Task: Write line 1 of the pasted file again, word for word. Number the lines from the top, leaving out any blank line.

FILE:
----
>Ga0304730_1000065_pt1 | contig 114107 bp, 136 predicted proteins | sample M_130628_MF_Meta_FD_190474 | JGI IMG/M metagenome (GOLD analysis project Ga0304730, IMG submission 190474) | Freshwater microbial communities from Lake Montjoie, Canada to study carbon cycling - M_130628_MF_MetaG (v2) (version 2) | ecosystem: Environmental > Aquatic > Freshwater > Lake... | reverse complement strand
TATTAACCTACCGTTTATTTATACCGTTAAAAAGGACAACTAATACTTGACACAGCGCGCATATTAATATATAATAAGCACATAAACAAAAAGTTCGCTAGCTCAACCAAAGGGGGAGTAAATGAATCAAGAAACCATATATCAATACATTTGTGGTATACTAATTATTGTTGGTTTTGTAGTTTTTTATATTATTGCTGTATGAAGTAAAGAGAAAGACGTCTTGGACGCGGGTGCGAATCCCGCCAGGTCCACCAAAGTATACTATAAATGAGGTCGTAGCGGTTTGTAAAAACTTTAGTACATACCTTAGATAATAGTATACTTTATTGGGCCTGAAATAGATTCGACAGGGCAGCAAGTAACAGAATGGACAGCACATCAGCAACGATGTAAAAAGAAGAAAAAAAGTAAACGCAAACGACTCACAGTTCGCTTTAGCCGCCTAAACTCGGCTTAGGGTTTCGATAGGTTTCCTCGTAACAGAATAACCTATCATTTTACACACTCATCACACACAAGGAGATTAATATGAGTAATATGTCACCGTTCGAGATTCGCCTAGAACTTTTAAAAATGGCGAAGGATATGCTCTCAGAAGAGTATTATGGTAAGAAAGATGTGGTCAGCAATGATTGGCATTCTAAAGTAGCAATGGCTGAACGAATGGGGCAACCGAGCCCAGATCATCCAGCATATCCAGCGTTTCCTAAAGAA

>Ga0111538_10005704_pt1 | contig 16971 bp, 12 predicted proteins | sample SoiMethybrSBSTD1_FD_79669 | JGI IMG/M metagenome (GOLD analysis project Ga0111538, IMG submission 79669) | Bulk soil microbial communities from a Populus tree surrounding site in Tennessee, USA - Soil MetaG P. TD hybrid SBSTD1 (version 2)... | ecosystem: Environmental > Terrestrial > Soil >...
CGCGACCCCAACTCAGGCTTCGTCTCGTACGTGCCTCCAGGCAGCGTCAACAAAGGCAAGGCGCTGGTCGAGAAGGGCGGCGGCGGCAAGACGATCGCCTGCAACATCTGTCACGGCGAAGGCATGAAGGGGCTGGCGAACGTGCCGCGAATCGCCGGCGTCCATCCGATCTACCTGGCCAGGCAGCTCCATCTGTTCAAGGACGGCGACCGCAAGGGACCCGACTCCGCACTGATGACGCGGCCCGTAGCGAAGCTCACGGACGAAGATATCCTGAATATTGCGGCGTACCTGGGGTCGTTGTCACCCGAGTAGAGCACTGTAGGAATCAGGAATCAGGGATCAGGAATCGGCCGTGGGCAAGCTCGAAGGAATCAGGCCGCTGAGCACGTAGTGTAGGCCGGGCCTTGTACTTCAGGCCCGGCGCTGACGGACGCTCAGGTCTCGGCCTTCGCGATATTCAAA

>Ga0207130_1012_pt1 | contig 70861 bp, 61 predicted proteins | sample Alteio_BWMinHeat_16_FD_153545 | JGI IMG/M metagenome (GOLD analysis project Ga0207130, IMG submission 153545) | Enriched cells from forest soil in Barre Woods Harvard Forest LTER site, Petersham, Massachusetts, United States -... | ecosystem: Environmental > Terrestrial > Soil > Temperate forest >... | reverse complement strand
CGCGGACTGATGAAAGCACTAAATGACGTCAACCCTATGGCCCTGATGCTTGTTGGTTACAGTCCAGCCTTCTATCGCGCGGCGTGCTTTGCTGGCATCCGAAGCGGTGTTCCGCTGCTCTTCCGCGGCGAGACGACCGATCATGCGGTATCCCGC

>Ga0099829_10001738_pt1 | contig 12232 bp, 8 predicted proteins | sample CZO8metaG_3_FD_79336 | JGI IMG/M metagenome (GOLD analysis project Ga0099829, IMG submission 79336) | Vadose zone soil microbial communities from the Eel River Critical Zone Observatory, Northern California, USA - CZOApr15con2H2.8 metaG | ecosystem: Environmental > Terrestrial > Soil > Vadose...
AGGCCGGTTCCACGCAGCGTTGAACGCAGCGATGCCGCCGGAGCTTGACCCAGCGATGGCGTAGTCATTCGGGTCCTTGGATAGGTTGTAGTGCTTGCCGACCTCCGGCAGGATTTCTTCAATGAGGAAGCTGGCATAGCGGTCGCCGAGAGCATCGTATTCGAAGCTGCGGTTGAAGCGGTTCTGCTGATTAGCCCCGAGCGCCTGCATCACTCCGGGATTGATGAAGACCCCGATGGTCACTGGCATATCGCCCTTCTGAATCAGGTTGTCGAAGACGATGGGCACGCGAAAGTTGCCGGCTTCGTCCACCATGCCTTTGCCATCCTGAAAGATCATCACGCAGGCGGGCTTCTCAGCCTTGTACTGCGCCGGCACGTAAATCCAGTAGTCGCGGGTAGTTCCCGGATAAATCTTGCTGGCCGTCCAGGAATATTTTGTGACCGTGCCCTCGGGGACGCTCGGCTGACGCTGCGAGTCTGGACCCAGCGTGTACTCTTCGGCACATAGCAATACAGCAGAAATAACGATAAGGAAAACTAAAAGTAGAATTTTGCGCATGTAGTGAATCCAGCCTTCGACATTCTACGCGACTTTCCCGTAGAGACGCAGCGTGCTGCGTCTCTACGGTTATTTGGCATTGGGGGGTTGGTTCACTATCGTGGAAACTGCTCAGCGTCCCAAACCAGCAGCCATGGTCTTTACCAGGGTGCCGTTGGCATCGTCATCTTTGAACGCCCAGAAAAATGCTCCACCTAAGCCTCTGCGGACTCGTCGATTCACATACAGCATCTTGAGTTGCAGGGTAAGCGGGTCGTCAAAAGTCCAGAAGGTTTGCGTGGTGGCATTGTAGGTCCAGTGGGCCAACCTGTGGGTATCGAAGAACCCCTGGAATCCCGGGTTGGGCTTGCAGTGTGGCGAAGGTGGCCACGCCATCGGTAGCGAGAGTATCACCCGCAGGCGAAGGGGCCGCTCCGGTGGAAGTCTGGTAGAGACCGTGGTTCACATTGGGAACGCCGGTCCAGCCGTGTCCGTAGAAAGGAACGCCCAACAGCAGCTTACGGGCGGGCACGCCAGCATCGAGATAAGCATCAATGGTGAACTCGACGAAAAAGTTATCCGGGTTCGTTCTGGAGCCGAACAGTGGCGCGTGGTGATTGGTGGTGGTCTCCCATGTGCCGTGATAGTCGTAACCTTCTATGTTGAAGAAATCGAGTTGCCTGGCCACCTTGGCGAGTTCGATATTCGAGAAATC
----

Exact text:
>Ga0304730_1000065_pt1 | contig 114107 bp, 136 predicted proteins | sample M_130628_MF_Meta_FD_190474 | JGI IMG/M metagenome (GOLD analysis project Ga0304730, IMG submission 190474) | Freshwater microbial communities from Lake Montjoie, Canada to study carbon cycling - M_130628_MF_MetaG (v2) (version 2) | ecosystem: Environmental > Aquatic > Freshwater > Lake... | reverse complement strand